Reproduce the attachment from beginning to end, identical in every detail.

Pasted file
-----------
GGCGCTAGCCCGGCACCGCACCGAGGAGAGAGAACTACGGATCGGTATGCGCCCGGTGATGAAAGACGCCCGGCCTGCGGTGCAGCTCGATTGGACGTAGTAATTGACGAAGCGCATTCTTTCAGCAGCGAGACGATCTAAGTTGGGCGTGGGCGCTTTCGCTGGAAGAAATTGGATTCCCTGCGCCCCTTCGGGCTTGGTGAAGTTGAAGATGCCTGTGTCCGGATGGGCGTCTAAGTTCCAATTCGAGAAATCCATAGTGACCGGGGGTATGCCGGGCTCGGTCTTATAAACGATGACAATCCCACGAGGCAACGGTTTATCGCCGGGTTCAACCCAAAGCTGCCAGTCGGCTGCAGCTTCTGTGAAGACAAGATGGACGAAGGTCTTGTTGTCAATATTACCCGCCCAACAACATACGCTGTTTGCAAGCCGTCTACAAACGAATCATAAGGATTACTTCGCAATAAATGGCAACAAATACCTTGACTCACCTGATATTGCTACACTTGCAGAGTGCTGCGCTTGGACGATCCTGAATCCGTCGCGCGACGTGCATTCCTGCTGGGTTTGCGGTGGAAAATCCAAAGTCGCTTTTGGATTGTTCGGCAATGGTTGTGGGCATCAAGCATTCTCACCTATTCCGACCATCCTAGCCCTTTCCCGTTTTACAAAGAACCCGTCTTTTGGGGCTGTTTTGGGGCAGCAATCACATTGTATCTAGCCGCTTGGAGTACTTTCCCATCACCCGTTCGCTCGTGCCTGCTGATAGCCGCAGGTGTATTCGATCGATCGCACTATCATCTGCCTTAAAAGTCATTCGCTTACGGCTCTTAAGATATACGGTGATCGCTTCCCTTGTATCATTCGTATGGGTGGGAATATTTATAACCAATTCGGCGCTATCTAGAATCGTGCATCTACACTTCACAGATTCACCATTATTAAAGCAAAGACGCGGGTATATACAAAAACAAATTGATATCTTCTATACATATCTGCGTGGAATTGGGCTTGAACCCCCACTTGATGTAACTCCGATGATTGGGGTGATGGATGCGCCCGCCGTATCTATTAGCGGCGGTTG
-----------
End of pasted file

GGCGCTAGCCCGGCACCGCACCGAGGAGAGAGAACTACGGATCGGTATGCGCCCGGTGATGAAAGACGCCCGGCCTGCGGTGCAGCTCGATTGGACGTAGTAATTGACGAAGCGCATTCTTTCAGCAGCGAGACGATCTAAGTTGGGCGTGGGCGCTTTCGCTGGAAGAAATTGGATTCCCTGCGCCCCTTCGGGCTTGGTGAAGTTGAAGATGCCTGTGTCCGGATGGGCGTCTAAGTTCCAATTCGAGAAATCCATAGTGACCGGGGGTATGCCGGGCTCGGTCTTATAAACGATGACAATCCCACGAGGCAACGGTTTATCGCCGGGTTCAACCCAAAGCTGCCAGTCGGCTGCAGCTTCTGTGAAGACAAGATGGACGAAGGTCTTGTTGTCAATATTACCCGCCCAACAACATACGCTGTTTGCAAGCCGTCTACAAACGAATCATAAGGATTACTTCGCAATAAATGGCAACAAATACCTTGACTCACCTGATATTGCTACACTTGCAGAGTGCTGCGCTTGGACGATCCTGAATCCGTCGCGCGACGTGCATTCCTGCTGGGTTTGCGGTGGAAAATCCAAAGTCGCTTTTGGATTGTTCGGCAATGGTTGTGGGCATCAAGCATTCTCACCTATTCCGACCATCCTAGCCCTTTCCCGTTTTACAAAGAACCCGTCTTTTGGGGCTGTTTTGGGGCAGCAATCACATTGTATCTAGCCGCTTGGAGTACTTTCCCATCACCCGTTCGCTCGTGCCTGCTGATAGCCGCAGGTGTATTCGATCGATCGCACTATCATCTGCCTTAAAAGTCATTCGCTTACGGCTCTTAAGATATACGGTGATCGCTTCCCTTGTATCATTCGTATGGGTGGGAATATTTATAACCAATTCGGCGCTATCTAGAATCGTGCATCTACACTTCACAGATTCACCATTATTAAAGCAAAGACGCGGGTATATACAAAAACAAATTGATATCTTCTATACATATCTGCGTGGAATTGGGCTTGAACCCCCACTTGATGTAACTCCGATGATTGGGGTGATGGATGCGCCCGCCGTATCTATTAGCGGCGGTTG